Clinical Psychology Grad to Help Veterans as a Trauma Specialist for the VA — Dr. Victoria Schilder

by Amanda Salazar

Following her graduation, City College clinical psychology Ph.D. student Victoria Schilder will be starting a career at the Northern Arizona Veteran’s Affairs working as a trauma specialist for veterans, which she attributes to CCNY’s support, and strong psychology program.

“It’s been a wonderful experience, I’ve really learned so much,” she said in an interview. “There’s a lot of oversight, there’s a lot of support, and the training that we get is just really impeccable. I just think our program does a really great job of putting out competent clinicians.”

Schilder, originally from Texas, earned her bachelor’s degree from the University of South Florida in Tampa with a double major in psychology and behavioral science.

For her master’s degree, she knew she wanted to study in New York City — which led her to CCNY.

“I had come to New York to visit some friends and I just absolutely fell in love with the city and the atmosphere and the diversity and the energy of Manhattan,” she said. “I decided that New York was where I wanted to go to grad school and so I applied only to programs in New York City. City College was my top choice, and I was accepted, and so the rest was history.”

She earned her master’s degree in the spring of 2017 and went straight into her Ph.D. program in the fall of 2017. Though she has already defended her thesis, she will be graduating during the summer semester once her practicum training is completed.

Overall, Schilder has enjoyed her time at the college and feels that it has prepared her for her new position at the VA.

“I think our program just does a really good job of training, both from a theoretical standpoint as well as a practical standpoint. Having the psychological center, the community mental health clinic, onsite kind of gives City College students unparalleled access to actual clinical work, whereas other programs require their students to go out into the community and find positions to apply for them.”

All CCNY psychology Ph.D. students are required to complete a practicum at the school’s onsite psychology center, which serves West Harlem residents. This, along with the training of the faculty, has helped position her for a career in the field, she said.

Her thesis was inspired by a line in a poem that read, “Why is it that I feel pretty in a dress but powerful in a suit?” Schilder said this line was not only relatable, but it made her think about gender norms and how it ties in with object-relational theory.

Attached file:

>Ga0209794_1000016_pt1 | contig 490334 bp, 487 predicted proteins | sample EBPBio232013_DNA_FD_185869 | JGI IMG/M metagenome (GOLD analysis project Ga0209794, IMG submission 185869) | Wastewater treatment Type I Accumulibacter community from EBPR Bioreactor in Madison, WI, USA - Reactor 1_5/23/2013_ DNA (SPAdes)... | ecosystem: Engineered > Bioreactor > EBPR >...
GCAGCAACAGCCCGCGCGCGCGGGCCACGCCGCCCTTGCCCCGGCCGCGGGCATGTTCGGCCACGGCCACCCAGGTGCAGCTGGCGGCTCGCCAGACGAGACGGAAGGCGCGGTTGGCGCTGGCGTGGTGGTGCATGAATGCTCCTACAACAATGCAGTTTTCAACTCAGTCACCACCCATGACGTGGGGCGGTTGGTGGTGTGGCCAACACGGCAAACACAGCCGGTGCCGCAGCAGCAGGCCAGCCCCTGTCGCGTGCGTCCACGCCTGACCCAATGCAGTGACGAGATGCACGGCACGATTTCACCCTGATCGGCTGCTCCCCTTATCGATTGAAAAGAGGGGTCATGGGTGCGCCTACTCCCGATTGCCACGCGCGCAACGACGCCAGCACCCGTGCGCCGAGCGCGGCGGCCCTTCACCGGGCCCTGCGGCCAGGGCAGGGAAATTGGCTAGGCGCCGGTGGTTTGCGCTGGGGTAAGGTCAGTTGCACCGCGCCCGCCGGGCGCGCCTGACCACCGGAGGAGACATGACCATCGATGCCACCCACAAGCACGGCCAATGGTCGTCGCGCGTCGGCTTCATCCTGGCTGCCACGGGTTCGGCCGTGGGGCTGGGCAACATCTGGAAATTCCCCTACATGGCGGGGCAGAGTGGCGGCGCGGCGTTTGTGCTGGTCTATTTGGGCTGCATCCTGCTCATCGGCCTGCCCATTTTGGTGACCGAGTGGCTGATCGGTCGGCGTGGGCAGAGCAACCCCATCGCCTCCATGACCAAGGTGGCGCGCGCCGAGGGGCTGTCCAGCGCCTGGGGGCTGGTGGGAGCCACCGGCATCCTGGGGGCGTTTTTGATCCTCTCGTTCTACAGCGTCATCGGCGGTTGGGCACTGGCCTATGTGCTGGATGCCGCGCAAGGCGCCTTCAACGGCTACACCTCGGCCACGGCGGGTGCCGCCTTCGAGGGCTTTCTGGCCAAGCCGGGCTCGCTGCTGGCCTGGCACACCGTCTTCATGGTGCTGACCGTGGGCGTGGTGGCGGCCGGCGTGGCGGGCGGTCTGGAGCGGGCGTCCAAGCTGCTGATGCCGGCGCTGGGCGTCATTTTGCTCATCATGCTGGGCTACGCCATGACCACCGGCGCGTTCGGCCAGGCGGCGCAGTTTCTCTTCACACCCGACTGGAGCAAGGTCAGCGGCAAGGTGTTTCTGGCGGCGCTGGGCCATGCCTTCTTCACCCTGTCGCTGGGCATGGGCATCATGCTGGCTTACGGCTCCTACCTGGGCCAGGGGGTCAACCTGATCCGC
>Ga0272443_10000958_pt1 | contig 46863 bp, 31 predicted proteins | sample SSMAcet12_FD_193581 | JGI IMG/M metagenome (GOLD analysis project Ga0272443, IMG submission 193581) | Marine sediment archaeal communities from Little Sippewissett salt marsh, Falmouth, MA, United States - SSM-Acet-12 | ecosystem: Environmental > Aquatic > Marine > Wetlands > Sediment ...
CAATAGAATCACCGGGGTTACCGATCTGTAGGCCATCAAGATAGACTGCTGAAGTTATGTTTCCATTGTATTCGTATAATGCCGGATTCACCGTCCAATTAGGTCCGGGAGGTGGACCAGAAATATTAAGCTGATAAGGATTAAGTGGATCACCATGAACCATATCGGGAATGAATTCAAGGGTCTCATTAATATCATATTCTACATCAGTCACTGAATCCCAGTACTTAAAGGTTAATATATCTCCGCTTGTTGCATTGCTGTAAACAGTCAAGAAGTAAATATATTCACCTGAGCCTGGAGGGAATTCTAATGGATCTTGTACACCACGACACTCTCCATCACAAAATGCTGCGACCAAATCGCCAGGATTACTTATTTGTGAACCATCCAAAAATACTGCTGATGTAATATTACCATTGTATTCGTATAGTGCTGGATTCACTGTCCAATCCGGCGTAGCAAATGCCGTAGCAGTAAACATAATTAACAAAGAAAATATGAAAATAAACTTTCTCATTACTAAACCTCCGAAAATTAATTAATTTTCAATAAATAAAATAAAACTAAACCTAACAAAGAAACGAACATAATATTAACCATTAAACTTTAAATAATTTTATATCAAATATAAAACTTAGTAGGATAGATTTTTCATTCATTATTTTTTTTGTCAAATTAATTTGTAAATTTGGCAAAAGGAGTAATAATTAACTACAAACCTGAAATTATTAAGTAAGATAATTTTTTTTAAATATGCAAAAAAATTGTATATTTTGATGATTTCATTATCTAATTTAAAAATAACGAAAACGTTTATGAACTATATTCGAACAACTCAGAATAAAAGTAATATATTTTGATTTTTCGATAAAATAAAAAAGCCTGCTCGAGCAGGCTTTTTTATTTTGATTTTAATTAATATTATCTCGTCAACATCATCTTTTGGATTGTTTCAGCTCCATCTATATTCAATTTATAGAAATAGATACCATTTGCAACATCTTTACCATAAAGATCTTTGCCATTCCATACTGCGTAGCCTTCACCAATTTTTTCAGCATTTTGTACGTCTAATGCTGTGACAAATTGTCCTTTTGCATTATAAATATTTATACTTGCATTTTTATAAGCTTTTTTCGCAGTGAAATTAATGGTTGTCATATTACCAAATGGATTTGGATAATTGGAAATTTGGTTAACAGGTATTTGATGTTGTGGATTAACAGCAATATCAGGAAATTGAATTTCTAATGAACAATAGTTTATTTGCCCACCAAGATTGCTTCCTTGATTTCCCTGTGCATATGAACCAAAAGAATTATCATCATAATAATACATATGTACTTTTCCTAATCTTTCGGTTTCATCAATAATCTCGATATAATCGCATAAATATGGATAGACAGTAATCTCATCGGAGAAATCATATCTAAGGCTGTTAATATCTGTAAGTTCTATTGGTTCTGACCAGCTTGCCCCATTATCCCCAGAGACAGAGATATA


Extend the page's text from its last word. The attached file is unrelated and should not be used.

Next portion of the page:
This is the concept that people are motivated by the need to form relationships with other people, both family and otherwise, and to form mental representations of these relationships.

In terms of gender norms, Schilder was interested in the way society views the association of certain emotions with specific genders. Often, sadness is considered feminine, and anger is considered masculine. If a person internalizes these ideas and tries to rigidly hold themselves to these categories, it can create vulnerability in functioning since they’re not allowing themselves to fully feel and regulate their emotions.

More stress and adversity in childhood can lead to object-relational vulnerability in adulthood. The more a person can regulate their emotions, the less vulnerable they are.

She looked at a group of cisgender women, cisgender men, and non-cisgender people and found that gender impacts the relationship between early adversity and object-relational functioning. The study found that being outside of the gender binary was protective and these participants had stable object relational functioning.

“I think my dissertation just kind of lends a little bit more evidence to suggest that we need to push back against social norms that limit experience and tell us we should or should not be doing things or feeling things because it’s really limiting and harmful,” she said.

While this thesis is not directly related to her upcoming work at the VA, Schilder feels her time at CCNY gave her the foundation for this new job. She will be a trauma specialist on the PTSD team, working as a liaison with the substance use team and focusing on providing trauma-focused therapy.

“I think that City has just does a really good job of preparing its students in that there’s both the educational, theoretical underpinning of their training, but there’s also a lived experience aspect of our training and when we work directly with the people who live in New York,” she said.

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